773. Harrod to N. Kaldor , 31 May 1938 [a]

[Replies to 771 , answered by 775 ]

Ch[rist]. Ch[urch, Oxford].

31 May 1938

My dear Kaldor

You say that a reduction in the rate of interest may induce entrepreneurs (i) to expand the scale of operations (widen) (ii) to deepen. [1] I agree to ii certainly. When you say cet. par. i.e. real wages being given, I take it you want to assume that real wages wont be consequentially changed. The new equilibrium being so defined, presumably fixed factors like land will be cultivated more intensively and there will be widening. But if you happened to mean, in accordance with the common assumption of static analysis, the supply of labour being given, then I should expect the opposite of widening, since I believe the supply schedule of labour to be backward-sloping.

As I re-read your letter it seems to me that to answer it I should have to provide [b] a complete account of economic theory. So I must desist and content myself with re-stating my point.

If you compare 2 states of equilibrium and find that the rate of interest in the market or the marginal supply price of capital to the representative firm is unchanged you can say unequivocally that, given also technology unchanged, the degree of round-aboutness will not be altered, whatever has happened to the real rate of wages.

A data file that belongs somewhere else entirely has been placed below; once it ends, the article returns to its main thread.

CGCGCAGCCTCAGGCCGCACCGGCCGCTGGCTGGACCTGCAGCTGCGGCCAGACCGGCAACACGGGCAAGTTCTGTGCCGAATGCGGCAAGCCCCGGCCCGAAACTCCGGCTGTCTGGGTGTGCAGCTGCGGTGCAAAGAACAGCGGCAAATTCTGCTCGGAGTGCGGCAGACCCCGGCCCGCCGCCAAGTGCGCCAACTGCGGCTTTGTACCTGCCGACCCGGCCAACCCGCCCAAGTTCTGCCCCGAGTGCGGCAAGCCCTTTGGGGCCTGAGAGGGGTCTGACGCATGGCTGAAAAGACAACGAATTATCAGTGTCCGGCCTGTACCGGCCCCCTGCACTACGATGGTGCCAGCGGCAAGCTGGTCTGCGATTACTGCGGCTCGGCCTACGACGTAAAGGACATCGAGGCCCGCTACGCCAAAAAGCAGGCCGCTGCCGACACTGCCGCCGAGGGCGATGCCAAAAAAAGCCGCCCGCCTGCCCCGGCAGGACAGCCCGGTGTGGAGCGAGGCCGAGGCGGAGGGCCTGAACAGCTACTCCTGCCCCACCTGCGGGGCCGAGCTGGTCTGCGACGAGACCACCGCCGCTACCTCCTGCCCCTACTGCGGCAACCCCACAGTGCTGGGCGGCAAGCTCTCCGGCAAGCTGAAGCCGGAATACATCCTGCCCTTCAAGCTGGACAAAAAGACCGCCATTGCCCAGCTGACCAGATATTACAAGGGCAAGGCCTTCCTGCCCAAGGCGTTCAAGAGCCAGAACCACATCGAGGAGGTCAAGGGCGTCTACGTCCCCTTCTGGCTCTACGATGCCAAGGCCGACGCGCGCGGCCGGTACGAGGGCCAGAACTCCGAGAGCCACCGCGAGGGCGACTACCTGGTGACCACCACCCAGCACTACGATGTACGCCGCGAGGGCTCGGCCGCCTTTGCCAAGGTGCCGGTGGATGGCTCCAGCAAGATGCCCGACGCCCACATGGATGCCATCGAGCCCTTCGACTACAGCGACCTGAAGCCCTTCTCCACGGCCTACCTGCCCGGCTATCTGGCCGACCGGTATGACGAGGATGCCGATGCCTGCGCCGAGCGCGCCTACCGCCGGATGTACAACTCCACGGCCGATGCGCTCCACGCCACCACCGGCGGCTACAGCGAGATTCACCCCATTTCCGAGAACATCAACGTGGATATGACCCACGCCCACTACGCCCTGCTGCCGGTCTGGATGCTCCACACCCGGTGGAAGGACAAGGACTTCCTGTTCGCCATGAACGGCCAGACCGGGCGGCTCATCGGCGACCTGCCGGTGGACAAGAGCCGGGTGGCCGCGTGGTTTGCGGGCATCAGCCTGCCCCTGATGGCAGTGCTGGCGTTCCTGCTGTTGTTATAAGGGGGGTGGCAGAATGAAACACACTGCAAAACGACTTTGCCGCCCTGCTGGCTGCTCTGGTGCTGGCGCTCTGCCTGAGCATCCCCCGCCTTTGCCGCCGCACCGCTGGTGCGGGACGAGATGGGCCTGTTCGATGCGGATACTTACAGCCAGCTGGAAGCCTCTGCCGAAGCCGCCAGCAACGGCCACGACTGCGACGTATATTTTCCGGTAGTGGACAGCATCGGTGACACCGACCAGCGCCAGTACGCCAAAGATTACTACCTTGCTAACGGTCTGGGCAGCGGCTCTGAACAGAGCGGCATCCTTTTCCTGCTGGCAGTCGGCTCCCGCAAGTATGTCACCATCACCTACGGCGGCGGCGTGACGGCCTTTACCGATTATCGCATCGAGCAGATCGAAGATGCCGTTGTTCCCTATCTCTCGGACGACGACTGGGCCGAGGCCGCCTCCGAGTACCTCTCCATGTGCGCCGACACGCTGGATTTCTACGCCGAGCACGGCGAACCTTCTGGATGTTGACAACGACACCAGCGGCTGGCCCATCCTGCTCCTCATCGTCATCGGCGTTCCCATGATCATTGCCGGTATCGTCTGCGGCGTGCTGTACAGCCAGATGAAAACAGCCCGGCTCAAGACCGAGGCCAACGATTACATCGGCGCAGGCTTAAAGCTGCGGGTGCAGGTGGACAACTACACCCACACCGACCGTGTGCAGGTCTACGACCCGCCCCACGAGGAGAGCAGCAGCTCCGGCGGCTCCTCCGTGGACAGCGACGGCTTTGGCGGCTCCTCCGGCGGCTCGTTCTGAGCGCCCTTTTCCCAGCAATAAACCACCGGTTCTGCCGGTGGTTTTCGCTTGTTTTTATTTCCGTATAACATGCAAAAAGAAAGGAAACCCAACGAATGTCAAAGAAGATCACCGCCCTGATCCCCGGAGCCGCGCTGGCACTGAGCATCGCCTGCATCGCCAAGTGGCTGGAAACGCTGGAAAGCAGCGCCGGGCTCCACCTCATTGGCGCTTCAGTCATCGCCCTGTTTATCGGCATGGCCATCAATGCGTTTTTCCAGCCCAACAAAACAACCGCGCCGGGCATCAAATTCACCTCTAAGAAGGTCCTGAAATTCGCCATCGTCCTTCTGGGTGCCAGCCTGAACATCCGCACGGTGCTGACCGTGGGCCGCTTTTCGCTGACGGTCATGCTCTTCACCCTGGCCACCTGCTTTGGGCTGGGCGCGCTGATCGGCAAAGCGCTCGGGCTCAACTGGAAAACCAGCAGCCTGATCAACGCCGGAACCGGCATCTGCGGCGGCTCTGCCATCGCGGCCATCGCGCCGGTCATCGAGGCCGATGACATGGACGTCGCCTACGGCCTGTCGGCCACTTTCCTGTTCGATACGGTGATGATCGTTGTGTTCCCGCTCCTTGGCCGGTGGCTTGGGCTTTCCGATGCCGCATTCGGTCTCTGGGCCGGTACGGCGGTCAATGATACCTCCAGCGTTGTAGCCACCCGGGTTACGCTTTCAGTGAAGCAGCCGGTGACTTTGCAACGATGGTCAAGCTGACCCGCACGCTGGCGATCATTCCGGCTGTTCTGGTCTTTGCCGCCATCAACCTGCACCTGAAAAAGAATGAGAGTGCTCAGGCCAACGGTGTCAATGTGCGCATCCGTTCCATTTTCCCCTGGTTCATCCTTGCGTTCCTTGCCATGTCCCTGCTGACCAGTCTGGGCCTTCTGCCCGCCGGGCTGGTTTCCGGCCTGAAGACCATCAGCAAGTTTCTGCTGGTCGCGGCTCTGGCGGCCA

Per contra if the real rate of wages remains unchanged while the rent of land or some other factor (other than waiting) changes, then substitution of that other factor for labour or labour for that other factor will have occurred. This is the fundamental a-symmetry. That there is this a-symmetry I have no doubt whatever.

On the other hand I am prepared to accept the view that a rise of real wages with the supply schedule of capital constant may on certain assumptions reduce the marginal supply price of capital and so via that route cause substitution. In the case where we suppose rent of land to rise and supply of labour to remain the same, a change in real wages is not a pre-condition of substitution.

I feel I have not done justice to your letter; but I feel that to do justice to it I should have to write a volume. We must discuss the matter further,

Yours

Roy Harrod

Put otherwise, a rate of interest is in a sense an absolute value and determines substitution regardless of the real rewards to other factors. The real reward to another factor is relative and has no meaning for determining substitution unless the real rewards to substitutable factors are also specified.

  1. 1. Letter 771 , [jump to page] .
    1. a. ALS, two pages on one leaf, in NKP NK/3/30/86/12-13. Photocopy in HP NC.

      b. Ms: «have to a complete».


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